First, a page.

Thank you for sharing!

I just experienced some of what you said. I kept my SM silent for 4 years. Didn't tell anyone since I thought "we don't talk about those things", or maybe it was fear of being ridiculed. Now I am telling friends and parents about the upcoming divorce, so I fessed up about the real reason. The overwhelming response was "what took you so long to get out?"

If you're anything like me you may have also experience feeling ashamed, embarrassed, and afraid of being judged.
As you found out by sharing your truths with your friends and family, most people will be very sympathetic and astounded by our ILIASM stories.
We expect to be ridiculed, because that's how we've been treated by our own spouses - mocked and dismissed.


Thanks for the recommendation to read this... It is both thought provoking and helpful. There are definitely some conditions / attributes that exist in my marriage. Now... what to do about it is the next question. I will be giving this some thought. Thanks!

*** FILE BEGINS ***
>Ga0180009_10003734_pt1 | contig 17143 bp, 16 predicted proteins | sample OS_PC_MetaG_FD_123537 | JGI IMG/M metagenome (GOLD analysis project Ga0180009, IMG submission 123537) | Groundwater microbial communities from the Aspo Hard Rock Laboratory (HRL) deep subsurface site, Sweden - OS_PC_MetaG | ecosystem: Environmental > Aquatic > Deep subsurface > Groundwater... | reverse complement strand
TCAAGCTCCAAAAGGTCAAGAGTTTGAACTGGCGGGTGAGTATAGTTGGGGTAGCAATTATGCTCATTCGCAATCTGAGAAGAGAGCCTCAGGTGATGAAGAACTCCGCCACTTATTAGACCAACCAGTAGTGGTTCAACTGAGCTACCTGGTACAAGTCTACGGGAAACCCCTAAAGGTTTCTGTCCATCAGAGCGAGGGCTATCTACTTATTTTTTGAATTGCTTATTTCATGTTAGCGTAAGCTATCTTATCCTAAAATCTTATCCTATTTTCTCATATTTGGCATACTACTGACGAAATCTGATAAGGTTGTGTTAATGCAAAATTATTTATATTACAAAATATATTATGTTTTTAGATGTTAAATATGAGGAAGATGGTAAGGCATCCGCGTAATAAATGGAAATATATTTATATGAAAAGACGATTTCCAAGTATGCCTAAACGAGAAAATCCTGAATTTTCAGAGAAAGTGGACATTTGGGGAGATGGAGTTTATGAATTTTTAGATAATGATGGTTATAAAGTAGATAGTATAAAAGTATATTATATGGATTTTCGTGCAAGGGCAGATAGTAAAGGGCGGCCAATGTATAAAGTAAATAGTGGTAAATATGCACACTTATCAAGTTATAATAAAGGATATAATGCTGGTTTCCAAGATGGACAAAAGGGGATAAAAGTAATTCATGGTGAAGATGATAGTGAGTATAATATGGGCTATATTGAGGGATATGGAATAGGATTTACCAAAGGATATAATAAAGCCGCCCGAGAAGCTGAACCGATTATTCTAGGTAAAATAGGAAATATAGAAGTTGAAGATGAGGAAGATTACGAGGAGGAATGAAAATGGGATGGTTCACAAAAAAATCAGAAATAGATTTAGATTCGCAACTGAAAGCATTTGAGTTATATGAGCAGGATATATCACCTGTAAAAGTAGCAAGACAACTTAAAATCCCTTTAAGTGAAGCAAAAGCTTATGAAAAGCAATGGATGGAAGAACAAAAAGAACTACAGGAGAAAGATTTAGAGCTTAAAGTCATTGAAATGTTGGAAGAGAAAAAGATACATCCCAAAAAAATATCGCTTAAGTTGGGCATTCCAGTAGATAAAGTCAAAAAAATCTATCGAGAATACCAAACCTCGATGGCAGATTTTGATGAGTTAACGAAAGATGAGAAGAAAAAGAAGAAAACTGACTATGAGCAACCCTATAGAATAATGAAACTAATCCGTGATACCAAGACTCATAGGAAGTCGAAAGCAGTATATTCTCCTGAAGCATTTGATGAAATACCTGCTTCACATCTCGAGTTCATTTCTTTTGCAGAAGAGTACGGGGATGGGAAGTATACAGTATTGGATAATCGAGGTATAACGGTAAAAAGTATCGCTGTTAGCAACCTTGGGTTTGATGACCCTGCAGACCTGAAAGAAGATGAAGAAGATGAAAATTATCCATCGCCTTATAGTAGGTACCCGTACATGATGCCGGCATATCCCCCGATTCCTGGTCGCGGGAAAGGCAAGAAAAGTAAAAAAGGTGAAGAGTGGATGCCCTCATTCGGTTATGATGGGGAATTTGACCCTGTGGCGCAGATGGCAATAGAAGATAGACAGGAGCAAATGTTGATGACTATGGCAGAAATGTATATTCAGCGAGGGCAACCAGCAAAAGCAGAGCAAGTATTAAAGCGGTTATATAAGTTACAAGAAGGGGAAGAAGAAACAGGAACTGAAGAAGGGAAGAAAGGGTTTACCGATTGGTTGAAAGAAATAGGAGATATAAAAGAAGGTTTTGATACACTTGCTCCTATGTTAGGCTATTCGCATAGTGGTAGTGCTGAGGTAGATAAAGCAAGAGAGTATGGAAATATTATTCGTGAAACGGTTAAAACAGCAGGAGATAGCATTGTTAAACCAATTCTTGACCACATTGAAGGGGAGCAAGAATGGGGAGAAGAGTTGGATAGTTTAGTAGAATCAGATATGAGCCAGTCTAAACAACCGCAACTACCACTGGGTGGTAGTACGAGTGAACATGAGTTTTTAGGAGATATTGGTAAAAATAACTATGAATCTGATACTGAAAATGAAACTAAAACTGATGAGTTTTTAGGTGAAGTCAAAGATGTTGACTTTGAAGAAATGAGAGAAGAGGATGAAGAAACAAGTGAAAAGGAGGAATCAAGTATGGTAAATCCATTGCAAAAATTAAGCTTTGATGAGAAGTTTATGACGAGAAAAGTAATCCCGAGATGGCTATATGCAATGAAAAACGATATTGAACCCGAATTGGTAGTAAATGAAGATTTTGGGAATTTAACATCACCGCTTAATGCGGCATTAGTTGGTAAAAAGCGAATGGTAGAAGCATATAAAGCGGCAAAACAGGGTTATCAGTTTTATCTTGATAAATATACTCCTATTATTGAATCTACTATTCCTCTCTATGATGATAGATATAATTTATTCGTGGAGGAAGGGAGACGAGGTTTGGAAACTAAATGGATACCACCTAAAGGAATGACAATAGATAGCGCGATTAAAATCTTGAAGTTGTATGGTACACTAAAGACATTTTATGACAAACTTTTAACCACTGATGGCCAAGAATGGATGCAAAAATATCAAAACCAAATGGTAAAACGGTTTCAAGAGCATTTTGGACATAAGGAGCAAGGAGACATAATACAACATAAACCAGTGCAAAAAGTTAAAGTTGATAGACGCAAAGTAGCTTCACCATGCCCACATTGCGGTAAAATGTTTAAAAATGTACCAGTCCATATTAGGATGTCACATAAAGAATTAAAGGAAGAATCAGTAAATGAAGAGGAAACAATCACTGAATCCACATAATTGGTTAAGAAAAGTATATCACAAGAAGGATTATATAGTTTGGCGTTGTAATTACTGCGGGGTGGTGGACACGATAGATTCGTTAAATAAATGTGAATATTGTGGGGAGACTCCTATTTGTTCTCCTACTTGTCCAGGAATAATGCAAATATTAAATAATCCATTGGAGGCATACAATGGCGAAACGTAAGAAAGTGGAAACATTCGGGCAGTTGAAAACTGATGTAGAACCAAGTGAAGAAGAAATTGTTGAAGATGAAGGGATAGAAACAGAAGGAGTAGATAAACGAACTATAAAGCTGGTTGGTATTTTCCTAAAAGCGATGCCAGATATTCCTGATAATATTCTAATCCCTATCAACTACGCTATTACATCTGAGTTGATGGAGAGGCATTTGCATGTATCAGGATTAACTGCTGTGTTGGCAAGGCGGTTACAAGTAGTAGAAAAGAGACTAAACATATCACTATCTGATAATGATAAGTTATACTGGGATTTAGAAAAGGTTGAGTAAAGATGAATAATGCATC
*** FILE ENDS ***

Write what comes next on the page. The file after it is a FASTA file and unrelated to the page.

wow. great correlation.

I did feel like I was chained to my wife...chains of guilt and and weakness...she had me convinced I could not make it without her.

Interesting! As I was on my way to arguing ur statement as the social rules themselves imply a dependence model, I now figure out that what makes codependence wrong is the psychopathology of "the captor".
No matter how equal we pretend we are, equality is an utopy. Simply because some of us cannot/ do not want to assume leadership in a relationship all the time. To exemplify what I understood of ur theory I would give 2 personal experiences. Please correct me if I misunderstood the principle here.